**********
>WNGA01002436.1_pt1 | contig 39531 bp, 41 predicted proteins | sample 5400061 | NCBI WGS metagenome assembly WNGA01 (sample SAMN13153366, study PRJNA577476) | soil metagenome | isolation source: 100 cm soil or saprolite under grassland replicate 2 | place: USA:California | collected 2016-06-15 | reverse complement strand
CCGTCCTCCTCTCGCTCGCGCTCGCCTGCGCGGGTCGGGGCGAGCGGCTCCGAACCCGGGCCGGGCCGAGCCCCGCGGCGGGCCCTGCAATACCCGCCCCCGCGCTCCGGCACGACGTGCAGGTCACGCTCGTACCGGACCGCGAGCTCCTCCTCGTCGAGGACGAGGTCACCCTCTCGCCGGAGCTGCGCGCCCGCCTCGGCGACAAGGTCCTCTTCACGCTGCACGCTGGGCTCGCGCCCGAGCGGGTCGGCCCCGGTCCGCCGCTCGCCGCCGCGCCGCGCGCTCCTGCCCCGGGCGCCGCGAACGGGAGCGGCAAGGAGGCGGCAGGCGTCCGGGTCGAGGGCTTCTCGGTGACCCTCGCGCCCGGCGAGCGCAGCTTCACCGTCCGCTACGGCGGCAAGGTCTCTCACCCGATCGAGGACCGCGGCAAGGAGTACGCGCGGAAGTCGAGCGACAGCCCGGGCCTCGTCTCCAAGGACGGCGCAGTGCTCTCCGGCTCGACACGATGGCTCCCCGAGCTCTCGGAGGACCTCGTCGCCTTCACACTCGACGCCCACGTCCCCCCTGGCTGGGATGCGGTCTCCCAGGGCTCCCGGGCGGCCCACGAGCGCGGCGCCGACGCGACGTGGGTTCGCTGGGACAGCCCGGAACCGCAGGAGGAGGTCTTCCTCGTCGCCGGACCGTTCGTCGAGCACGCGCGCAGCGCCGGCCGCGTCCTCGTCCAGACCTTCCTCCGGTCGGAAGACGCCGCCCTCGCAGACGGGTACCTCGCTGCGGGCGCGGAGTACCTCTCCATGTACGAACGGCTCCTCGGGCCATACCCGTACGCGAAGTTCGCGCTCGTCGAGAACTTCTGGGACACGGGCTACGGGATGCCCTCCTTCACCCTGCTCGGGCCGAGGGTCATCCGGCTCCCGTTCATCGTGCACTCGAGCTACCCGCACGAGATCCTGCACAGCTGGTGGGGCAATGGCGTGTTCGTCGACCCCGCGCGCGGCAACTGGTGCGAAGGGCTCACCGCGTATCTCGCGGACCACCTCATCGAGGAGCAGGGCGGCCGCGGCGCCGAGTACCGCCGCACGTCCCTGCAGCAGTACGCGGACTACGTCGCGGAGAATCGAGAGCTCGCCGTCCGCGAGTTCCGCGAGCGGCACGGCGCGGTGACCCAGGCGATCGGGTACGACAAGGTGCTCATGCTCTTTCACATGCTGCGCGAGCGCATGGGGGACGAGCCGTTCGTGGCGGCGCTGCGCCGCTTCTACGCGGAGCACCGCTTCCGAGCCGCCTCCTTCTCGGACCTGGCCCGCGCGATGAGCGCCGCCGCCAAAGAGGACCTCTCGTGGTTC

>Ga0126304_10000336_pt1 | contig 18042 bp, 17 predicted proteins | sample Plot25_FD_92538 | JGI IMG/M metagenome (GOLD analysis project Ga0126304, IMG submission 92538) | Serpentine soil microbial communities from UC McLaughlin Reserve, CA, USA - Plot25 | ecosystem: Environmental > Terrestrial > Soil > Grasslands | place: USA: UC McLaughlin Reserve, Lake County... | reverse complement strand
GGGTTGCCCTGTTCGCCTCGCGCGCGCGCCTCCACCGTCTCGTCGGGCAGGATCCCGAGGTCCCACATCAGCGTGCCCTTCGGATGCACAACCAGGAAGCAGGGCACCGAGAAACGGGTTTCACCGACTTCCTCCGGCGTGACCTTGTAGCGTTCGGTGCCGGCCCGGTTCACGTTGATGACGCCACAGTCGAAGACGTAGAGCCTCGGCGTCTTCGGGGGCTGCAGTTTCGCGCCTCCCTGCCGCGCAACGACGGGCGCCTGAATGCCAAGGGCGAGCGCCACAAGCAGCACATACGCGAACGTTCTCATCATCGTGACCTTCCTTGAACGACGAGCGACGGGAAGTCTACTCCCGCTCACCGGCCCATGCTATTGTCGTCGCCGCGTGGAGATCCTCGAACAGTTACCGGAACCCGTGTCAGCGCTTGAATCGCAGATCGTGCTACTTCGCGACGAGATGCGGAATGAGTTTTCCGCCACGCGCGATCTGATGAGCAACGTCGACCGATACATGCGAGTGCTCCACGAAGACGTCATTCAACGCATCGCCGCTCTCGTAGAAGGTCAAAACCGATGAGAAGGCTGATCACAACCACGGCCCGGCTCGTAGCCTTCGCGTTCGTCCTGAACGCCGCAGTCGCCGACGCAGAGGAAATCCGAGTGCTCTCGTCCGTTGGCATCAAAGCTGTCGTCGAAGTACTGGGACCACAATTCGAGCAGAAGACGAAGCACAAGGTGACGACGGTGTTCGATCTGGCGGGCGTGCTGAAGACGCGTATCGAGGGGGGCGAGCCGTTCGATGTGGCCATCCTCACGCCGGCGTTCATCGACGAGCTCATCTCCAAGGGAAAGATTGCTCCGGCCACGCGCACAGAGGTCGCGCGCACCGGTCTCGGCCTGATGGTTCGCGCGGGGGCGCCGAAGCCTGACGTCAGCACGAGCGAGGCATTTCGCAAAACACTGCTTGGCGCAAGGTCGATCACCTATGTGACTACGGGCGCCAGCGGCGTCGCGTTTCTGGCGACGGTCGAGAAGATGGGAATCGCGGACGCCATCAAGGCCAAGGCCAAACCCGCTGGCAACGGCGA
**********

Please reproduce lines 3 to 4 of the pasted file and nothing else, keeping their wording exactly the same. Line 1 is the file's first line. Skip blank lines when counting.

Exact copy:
>Ga0126304_10000336_pt1 | contig 18042 bp, 17 predicted proteins | sample Plot25_FD_92538 | JGI IMG/M metagenome (GOLD analysis project Ga0126304, IMG submission 92538) | Serpentine soil microbial communities from UC McLaughlin Reserve, CA, USA - Plot25 | ecosystem: Environmental > Terrestrial > Soil > Grasslands | place: USA: UC McLaughlin Reserve, Lake County... | reverse complement strand
GGGTTGCCCTGTTCGCCTCGCGCGCGCGCCTCCACCGTCTCGTCGGGCAGGATCCCGAGGTCCCACATCAGCGTGCCCTTCGGATGCACAACCAGGAAGCAGGGCACCGAGAAACGGGTTTCACCGACTTCCTCCGGCGTGACCTTGTAGCGTTCGGTGCCGGCCCGGTTCACGTTGATGACGCCACAGTCGAAGACGTAGAGCCTCGGCGTCTTCGGGGGCTGCAGTTTCGCGCCTCCCTGCCGCGCAACGACGGGCGCCTGAATGCCAAGGGCGAGCGCCACAAGCAGCACATACGCGAACGTTCTCATCATCGTGACCTTCCTTGAACGACGAGCGACGGGAAGTCTACTCCCGCTCACCGGCCCATGCTATTGTCGTCGCCGCGTGGAGATCCTCGAACAGTTACCGGAACCCGTGTCAGCGCTTGAATCGCAGATCGTGCTACTTCGCGACGAGATGCGGAATGAGTTTTCCGCCACGCGCGATCTGATGAGCAACGTCGACCGATACATGCGAGTGCTCCACGAAGACGTCATTCAACGCATCGCCGCTCTCGTAGAAGGTCAAAACCGATGAGAAGGCTGATCACAACCACGGCCCGGCTCGTAGCCTTCGCGTTCGTCCTGAACGCCGCAGTCGCCGACGCAGAGGAAATCCGAGTGCTCTCGTCCGTTGGCATCAAAGCTGTCGTCGAAGTACTGGGACCACAATTCGAGCAGAAGACGAAGCACAAGGTGACGACGGTGTTCGATCTGGCGGGCGTGCTGAAGACGCGTATCGAGGGGGGCGAGCCGTTCGATGTGGCCATCCTCACGCCGGCGTTCATCGACGAGCTCATCTCCAAGGGAAAGATTGCTCCGGCCACGCGCACAGAGGTCGCGCGCACCGGTCTCGGCCTGATGGTTCGCGCGGGGGCGCCGAAGCCTGACGTCAGCACGAGCGAGGCATTTCGCAAAACACTGCTTGGCGCAAGGTCGATCACCTATGTGACTACGGGCGCCAGCGGCGTCGCGTTTCTGGCGACGGTCGAGAAGATGGGAATCGCGGACGCCATCAAGGCCAAGGCCAAACCCGCTGGCAACGGCGA